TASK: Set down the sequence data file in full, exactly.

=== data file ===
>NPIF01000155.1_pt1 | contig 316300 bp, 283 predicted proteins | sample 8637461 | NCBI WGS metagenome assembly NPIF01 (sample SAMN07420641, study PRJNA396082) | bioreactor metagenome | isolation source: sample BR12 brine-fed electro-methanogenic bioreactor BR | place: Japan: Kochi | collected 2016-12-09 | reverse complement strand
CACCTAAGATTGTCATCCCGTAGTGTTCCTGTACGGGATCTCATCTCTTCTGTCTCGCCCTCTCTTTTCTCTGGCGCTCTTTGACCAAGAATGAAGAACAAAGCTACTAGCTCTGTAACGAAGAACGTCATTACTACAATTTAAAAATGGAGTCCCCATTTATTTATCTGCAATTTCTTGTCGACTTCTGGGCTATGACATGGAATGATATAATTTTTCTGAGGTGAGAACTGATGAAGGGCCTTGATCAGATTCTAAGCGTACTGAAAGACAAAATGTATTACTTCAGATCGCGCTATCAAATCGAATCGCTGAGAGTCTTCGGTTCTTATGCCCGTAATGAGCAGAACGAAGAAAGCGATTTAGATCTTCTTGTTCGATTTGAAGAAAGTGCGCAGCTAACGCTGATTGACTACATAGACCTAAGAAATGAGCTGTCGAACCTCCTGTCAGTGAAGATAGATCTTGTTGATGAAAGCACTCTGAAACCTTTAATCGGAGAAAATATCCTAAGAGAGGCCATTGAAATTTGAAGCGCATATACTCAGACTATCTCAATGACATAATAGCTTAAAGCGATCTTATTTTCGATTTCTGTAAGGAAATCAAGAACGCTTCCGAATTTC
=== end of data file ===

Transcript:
>NPIF01000155.1_pt1 | contig 316300 bp, 283 predicted proteins | sample 8637461 | NCBI WGS metagenome assembly NPIF01 (sample SAMN07420641, study PRJNA396082) | bioreactor metagenome | isolation source: sample BR12 brine-fed electro-methanogenic bioreactor BR | place: Japan: Kochi | collected 2016-12-09 | reverse complement strand
CACCTAAGATTGTCATCCCGTAGTGTTCCTGTACGGGATCTCATCTCTTCTGTCTCGCCCTCTCTTTTCTCTGGCGCTCTTTGACCAAGAATGAAGAACAAAGCTACTAGCTCTGTAACGAAGAACGTCATTACTACAATTTAAAAATGGAGTCCCCATTTATTTATCTGCAATTTCTTGTCGACTTCTGGGCTATGACATGGAATGATATAATTTTTCTGAGGTGAGAACTGATGAAGGGCCTTGATCAGATTCTAAGCGTACTGAAAGACAAAATGTATTACTTCAGATCGCGCTATCAAATCGAATCGCTGAGAGTCTTCGGTTCTTATGCCCGTAATGAGCAGAACGAAGAAAGCGATTTAGATCTTCTTGTTCGATTTGAAGAAAGTGCGCAGCTAACGCTGATTGACTACATAGACCTAAGAAATGAGCTGTCGAACCTCCTGTCAGTGAAGATAGATCTTGTTGATGAAAGCACTCTGAAACCTTTAATCGGAGAAAATATCCTAAGAGAGGCCATTGAAATTTGAAGCGCATATACTCAGACTATCTCAATGACATAATAGCTTAAAGCGATCTTATTTTCGATTTCTGTAAGGAAATCAAGAACGCTTCCGAATTTC